San Francisco is my favorite city so when Alibris sponsored a booksellers conference in this city, I was among the first to enroll. I had not been back in ten years so it was time to return plus I wanted to hang out with my niece, Janette and her husband Peter. Janette came to San Francisco after she graduated from Georgetown University a few years ago and we could not persuade her to return to the Midwest. I can see why.
I booked my hotel via Hotwire. (I'm cheap.) With Hotwire, you don't get the name of the hotel until after you pay. I was pleasantly surprised with Club Quarters (on 424 Clay St at the Embarcadero) which was strategically located, a block away from the conference venue, five blocks to China town and five blocks to the Embarcadero waterfront in the opposite direction. Club Quarters is a business hotel with few frills. The elevator can only be operated with a card key, lending a sense of safety. Senior travelers and single women would feel safe here. The room was comfortable, clean and equipped with free wi-fi connection. The bed was comfortable. Hotel price included the use of computers with printers in the club room (convenient for printing boarding passes) and free exercise room (or you could get exercise equipment sent to your room.) Coffee and tea was available all day and a guest closet in the hallway provided extra linen, bottled water and irons and ironing boards.
San Francisco holds tender memories for me. It is the first US city Felix and I lived in when we arrived from the Philippines in 1967, $200.00 in his wallet, a suitcase a piece, and no employment. We got our social security cards with consecutive numbers here. We spent hours upon hours in the library looking at job ads and walking the streets looking for work. Coming from a conservative upbringing, we were in culture shock with the hippie generation, flower children, people protesting the Vietnam war and making love in the parks. Revisiting these places forty three years later, San Francisco is still quite enchanting. Haight Ashbury which had been a rundown drug haven in the 60's is now home to the affluent. The flower children are now senior citizens, perhaps more conservative but still fun loving. They are still in the parks watching their grandchildren play, sitting on the dock by the bay, or rocking to music in the night life of the city.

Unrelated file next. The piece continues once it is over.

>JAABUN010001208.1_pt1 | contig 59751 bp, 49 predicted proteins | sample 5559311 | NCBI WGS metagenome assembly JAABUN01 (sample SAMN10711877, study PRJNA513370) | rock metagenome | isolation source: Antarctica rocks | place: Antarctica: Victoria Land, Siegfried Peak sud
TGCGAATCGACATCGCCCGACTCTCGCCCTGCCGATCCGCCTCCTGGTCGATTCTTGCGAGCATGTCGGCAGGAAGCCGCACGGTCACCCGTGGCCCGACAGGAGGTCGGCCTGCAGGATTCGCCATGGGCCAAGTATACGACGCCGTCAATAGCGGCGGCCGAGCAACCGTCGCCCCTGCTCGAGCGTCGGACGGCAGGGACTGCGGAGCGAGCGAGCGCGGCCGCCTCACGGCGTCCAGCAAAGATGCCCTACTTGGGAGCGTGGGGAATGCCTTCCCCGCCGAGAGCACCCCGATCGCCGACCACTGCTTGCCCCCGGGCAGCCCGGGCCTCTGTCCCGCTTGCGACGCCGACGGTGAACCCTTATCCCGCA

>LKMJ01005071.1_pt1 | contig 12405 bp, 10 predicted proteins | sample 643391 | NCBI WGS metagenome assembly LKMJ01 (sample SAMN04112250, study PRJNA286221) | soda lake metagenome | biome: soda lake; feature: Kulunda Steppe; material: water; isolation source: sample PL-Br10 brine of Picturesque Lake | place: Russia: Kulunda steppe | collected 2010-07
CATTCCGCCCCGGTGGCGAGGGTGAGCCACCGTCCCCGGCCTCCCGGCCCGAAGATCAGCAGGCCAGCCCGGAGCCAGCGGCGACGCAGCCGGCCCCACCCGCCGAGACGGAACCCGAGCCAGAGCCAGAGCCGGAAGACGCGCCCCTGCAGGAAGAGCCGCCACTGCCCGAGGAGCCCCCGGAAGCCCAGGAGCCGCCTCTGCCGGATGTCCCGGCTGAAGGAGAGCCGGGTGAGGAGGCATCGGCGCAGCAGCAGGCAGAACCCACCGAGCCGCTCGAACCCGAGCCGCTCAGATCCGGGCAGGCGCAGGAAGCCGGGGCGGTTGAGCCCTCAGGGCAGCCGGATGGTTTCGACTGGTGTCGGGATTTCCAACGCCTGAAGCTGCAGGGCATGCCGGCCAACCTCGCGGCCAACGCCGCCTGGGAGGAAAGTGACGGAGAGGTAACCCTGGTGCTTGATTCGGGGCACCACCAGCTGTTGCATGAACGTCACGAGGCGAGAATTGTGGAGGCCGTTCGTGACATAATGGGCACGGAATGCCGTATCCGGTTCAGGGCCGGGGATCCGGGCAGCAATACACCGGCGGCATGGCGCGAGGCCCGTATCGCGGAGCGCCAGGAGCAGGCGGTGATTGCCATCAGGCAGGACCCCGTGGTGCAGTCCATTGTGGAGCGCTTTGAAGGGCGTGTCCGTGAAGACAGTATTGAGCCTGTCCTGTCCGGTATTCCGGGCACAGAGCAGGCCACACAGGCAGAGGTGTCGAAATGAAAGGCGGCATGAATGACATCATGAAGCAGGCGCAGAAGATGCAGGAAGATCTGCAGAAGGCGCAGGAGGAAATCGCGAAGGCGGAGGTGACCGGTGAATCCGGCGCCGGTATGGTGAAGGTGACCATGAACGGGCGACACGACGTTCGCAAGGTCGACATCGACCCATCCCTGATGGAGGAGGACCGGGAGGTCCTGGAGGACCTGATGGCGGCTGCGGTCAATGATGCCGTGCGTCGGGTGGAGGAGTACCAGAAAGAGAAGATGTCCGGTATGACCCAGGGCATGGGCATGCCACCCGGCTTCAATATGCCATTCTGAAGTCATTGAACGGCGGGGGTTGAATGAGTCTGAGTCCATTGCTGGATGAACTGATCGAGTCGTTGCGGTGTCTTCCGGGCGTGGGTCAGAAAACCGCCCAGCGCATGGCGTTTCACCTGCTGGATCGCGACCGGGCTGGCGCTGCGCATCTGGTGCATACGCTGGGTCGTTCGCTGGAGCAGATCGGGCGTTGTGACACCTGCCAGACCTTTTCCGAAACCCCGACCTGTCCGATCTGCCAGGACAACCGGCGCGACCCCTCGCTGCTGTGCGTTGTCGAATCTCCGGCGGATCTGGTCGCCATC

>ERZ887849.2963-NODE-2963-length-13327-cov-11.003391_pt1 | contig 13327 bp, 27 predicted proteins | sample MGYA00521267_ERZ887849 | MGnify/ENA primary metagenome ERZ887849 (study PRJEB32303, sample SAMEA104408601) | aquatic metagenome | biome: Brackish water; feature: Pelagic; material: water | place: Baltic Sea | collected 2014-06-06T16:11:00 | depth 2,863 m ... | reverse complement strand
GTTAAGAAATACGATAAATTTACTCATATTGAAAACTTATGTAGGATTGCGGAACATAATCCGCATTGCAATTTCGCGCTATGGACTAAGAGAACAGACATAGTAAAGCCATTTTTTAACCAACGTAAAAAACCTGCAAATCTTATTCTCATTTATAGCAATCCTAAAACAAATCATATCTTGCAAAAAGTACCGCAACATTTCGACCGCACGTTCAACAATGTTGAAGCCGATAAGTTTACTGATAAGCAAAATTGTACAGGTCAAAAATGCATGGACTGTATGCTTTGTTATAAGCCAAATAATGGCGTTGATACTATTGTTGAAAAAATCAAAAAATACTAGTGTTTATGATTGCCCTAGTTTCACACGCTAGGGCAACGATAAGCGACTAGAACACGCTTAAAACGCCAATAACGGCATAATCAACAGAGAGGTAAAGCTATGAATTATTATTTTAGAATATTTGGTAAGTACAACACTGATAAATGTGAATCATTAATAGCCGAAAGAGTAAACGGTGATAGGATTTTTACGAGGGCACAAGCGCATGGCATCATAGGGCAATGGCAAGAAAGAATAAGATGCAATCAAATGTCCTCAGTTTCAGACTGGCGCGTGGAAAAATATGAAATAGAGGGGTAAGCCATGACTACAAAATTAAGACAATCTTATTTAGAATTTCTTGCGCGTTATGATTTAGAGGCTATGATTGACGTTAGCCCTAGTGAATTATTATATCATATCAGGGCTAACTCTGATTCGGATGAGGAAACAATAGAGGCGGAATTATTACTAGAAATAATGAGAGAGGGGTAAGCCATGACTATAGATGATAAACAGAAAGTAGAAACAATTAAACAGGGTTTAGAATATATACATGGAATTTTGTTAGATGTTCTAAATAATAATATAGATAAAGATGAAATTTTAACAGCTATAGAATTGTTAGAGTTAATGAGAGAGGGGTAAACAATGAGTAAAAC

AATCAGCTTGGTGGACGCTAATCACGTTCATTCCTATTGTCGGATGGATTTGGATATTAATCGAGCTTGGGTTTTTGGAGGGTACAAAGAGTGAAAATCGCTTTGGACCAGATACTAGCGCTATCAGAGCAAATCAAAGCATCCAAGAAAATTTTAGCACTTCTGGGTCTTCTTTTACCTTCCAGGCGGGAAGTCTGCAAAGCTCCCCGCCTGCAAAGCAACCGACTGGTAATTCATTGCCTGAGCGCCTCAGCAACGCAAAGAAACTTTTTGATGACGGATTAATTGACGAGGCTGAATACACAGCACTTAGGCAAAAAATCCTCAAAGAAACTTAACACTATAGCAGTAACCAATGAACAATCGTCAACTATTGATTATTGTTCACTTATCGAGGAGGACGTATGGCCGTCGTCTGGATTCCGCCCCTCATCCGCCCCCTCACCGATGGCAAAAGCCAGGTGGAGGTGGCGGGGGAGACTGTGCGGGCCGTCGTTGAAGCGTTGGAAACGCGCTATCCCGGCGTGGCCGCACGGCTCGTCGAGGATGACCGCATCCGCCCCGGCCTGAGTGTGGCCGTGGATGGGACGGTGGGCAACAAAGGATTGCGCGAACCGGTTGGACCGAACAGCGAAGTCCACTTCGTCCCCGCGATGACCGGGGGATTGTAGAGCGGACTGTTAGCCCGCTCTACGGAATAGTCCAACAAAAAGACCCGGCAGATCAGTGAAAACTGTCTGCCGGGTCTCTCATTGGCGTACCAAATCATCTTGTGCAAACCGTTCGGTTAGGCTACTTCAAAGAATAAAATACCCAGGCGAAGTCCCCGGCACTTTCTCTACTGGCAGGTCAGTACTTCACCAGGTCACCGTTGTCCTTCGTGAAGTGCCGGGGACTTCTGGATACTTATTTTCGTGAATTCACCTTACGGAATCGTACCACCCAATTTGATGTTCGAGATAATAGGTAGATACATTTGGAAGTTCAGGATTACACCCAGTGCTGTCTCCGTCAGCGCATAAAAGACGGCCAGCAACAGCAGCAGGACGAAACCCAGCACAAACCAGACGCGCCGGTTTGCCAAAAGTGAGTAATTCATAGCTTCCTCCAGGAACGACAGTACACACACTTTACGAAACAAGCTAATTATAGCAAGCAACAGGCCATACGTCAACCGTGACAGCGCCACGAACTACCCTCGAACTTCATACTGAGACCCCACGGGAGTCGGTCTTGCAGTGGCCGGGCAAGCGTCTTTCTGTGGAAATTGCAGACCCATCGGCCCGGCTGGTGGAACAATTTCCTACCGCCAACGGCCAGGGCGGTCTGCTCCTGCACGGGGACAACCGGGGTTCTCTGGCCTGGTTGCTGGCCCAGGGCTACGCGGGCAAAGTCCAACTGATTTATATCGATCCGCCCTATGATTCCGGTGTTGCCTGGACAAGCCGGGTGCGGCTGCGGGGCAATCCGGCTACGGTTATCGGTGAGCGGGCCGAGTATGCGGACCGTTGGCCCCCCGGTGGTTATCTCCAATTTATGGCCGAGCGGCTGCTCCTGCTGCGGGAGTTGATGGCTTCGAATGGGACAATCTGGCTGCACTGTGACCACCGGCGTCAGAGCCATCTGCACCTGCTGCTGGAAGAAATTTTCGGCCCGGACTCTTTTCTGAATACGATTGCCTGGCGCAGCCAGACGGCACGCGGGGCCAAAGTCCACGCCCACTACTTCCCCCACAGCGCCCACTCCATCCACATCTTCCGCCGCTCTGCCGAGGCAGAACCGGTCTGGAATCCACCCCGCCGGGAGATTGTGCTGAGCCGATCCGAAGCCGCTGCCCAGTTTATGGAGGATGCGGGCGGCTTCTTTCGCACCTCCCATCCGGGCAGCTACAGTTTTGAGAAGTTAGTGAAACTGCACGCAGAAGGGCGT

It is hard not to live a bohemian life style here. The city is only 46.7 sq miles so people live, work and play close to each other. In 2008, it ousted Seattle from the top rank of the most fit city in the US, rated by the American College of Sports Medicine based on personal health indicators, environmental health indicators and health care providers. There is walking, biking, jogging, surfing, tennis, golf and any number of sports activities. In the beaches, attired parents play ball with their children in close proximity to naked men and women without embarrassment or judgment, no big deal. It has the bay, wonderful weather, great sports teams, restaurants, and diverse culture.
I remember loving San Francisco for its great tolerance and even embracing of differences and uniqueness. Many cultures meet here, people from different countries, (Filipinos comprise a good chunk of the population.) people of different religions, sexual persuasions, professions, and beliefs. Artists perform in street corners. There are restaurants to fulfill craving for different ethnic cuisine. My niece and I pigged out on adobo and kari-kari at Goldilocks one of the ethnic restaurants where Filipinos go for the taste of home. ( We had been craving for daing-and tuyo- fried dried fish. They ran out just as we got there, big disapointment.)
I met my brother-in-law Mario for the first time in San Francisco. Barely out of his teens and the Philippine Merchant Marine Academy, Mario spent months on end at sea as first mate on a merchant marine vessel. Our paths did not cross until one day in China town, by happenstance, Felix turned around and saw him. Neither one knew that they were in the same city. Mario had a one day furlough while his ship unloaded cargo and we had a very moving reunion. Mario is now a mild mannered, accountant, devoted husband and father, land-locked in the Midwest. Few know of his youthful escapades and wild adventurous past.
It was a great weekend of reminiscing. The weather was great, the flowers colorful, the city as I remembered, only better. The conference was good, too. I learned so much about selling books I am confident I can make a profit this year. As I revisited familiar places, I felt that Felix was there,too, with his opinionated comments about people, food, shopping and what have you, while at the same time thoroughly enjoying himself.
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